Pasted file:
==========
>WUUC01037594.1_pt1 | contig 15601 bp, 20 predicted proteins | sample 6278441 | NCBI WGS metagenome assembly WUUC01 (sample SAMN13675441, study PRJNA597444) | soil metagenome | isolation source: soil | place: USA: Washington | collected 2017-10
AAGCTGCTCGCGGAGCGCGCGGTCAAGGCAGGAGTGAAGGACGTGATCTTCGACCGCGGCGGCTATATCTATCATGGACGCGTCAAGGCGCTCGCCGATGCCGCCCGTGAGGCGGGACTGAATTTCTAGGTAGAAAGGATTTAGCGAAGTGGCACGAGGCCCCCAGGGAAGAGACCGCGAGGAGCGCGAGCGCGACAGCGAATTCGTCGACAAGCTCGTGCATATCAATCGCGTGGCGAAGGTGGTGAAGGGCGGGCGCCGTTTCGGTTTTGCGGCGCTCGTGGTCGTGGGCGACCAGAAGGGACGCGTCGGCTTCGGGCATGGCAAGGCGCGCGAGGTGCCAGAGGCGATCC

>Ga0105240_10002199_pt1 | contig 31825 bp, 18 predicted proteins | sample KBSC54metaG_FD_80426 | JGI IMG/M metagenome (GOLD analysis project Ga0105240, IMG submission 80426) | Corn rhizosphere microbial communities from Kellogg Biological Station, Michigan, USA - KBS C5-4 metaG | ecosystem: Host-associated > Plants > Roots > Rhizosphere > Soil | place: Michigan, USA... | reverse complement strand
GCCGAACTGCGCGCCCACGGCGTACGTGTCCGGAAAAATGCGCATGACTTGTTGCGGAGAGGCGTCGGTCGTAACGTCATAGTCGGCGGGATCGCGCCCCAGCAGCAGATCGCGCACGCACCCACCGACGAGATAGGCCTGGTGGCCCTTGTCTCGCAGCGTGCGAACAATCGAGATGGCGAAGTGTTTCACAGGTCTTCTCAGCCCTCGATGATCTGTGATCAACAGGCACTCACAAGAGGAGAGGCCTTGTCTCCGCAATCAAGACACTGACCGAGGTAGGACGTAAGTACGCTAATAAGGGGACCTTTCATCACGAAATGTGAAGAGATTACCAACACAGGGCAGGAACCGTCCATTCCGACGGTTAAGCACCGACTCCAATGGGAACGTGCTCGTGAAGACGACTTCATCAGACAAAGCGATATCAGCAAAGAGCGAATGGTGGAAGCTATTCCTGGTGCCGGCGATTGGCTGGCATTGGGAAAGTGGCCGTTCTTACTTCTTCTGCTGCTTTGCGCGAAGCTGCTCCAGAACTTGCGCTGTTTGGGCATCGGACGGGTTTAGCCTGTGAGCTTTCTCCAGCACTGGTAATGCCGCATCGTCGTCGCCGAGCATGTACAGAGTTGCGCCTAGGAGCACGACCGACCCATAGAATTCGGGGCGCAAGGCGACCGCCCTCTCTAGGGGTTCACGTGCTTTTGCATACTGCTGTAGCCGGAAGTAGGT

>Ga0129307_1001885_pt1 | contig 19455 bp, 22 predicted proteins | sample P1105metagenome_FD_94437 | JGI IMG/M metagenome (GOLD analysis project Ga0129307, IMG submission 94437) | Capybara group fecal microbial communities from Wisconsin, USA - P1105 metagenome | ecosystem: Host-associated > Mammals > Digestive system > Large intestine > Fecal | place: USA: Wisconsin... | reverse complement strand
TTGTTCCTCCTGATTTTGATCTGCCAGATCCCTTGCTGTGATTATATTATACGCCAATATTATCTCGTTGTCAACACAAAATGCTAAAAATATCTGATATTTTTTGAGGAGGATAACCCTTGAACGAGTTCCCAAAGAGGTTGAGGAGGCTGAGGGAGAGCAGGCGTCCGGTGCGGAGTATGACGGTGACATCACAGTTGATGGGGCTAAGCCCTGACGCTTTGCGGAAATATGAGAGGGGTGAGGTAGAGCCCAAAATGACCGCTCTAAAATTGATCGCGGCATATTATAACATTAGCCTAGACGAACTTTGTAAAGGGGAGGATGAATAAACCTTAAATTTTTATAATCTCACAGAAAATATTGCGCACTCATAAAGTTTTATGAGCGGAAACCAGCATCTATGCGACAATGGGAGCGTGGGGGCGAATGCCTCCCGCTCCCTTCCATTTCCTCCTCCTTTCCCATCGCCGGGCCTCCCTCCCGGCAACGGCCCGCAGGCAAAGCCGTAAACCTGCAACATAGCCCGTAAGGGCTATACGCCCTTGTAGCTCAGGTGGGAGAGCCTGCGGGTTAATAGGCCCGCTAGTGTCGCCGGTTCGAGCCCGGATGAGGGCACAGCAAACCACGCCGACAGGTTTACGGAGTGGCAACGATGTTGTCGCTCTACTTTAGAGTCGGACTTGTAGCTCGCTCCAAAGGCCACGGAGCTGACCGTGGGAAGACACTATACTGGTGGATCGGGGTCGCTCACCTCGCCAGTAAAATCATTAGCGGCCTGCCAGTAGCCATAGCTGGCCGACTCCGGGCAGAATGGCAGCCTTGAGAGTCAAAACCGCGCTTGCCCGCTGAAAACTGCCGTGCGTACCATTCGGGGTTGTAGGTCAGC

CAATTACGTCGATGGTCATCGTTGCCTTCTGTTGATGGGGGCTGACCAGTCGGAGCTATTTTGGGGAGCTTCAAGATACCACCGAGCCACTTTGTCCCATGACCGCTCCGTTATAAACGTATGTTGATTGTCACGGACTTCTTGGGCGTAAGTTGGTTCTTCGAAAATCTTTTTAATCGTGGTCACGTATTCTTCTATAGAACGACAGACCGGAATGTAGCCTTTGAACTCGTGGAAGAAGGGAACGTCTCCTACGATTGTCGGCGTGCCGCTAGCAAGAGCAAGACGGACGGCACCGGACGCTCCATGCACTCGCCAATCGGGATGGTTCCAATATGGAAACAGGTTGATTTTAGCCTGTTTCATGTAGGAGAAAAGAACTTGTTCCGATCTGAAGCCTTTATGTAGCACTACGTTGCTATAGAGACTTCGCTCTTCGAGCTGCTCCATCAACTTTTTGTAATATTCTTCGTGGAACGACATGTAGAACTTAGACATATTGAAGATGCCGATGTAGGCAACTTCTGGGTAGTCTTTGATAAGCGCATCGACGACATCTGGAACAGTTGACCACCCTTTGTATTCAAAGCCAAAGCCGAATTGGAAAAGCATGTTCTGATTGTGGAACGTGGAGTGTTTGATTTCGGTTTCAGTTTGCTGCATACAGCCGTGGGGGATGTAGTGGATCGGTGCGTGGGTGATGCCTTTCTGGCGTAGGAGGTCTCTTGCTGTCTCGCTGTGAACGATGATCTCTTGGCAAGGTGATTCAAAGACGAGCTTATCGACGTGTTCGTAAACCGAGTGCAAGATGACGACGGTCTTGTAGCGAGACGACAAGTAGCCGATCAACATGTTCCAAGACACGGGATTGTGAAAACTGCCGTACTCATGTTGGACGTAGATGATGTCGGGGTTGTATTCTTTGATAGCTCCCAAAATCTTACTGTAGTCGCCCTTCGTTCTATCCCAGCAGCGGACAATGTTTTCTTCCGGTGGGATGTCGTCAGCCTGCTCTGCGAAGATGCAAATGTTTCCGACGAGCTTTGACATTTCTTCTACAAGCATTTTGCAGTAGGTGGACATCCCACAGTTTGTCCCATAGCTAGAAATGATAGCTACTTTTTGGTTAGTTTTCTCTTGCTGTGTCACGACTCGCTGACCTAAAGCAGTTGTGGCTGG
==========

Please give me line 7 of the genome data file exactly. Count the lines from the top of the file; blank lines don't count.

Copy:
CAATTACGTCGATGGTCATCGTTGCCTTCTGTTGATGGGGGCTGACCAGTCGGAGCTATTTTGGGGAGCTTCAAGATACCACCGAGCCACTTTGTCCCATGACCGCTCCGTTATAAACGTATGTTGATTGTCACGGACTTCTTGGGCGTAAGTTGGTTCTTCGAAAATCTTTTTAATCGTGGTCACGTATTCTTCTATAGAACGACAGACCGGAATGTAGCCTTTGAACTCGTGGAAGAAGGGAACGTCTCCTACGATTGTCGGCGTGCCGCTAGCAAGAGCAAGACGGACGGCACCGGACGCTCCATGCACTCGCCAATCGGGATGGTTCCAATATGGAAACAGGTTGATTTTAGCCTGTTTCATGTAGGAGAAAAGAACTTGTTCCGATCTGAAGCCTTTATGTAGCACTACGTTGCTATAGAGACTTCGCTCTTCGAGCTGCTCCATCAACTTTTTGTAATATTCTTCGTGGAACGACATGTAGAACTTAGACATATTGAAGATGCCGATGTAGGCAACTTCTGGGTAGTCTTTGATAAGCGCATCGACGACATCTGGAACAGTTGACCACCCTTTGTATTCAAAGCCAAAGCCGAATTGGAAAAGCATGTTCTGATTGTGGAACGTGGAGTGTTTGATTTCGGTTTCAGTTTGCTGCATACAGCCGTGGGGGATGTAGTGGATCGGTGCGTGGGTGATGCCTTTCTGGCGTAGGAGGTCTCTTGCTGTCTCGCTGTGAACGATGATCTCTTGGCAAGGTGATTCAAAGACGAGCTTATCGACGTGTTCGTAAACCGAGTGCAAGATGACGACGGTCTTGTAGCGAGACGACAAGTAGCCGATCAACATGTTCCAAGACACGGGATTGTGAAAACTGCCGTACTCATGTTGGACGTAGATGATGTCGGGGTTGTATTCTTTGATAGCTCCCAAAATCTTACTGTAGTCGCCCTTCGTTCTATCCCAGCAGCGGACAATGTTTTCTTCCGGTGGGATGTCGTCAGCCTGCTCTGCGAAGATGCAAATGTTTCCGACGAGCTTTGACATTTCTTCTACAAGCATTTTGCAGTAGGTGGACATCCCACAGTTTGTCCCATAGCTAGAAATGATAGCTACTTTTTGGTTAGTTTTCTCTTGCTGTGTCACGACTCGCTGACCTAAAGCAGTTGTGGCTGG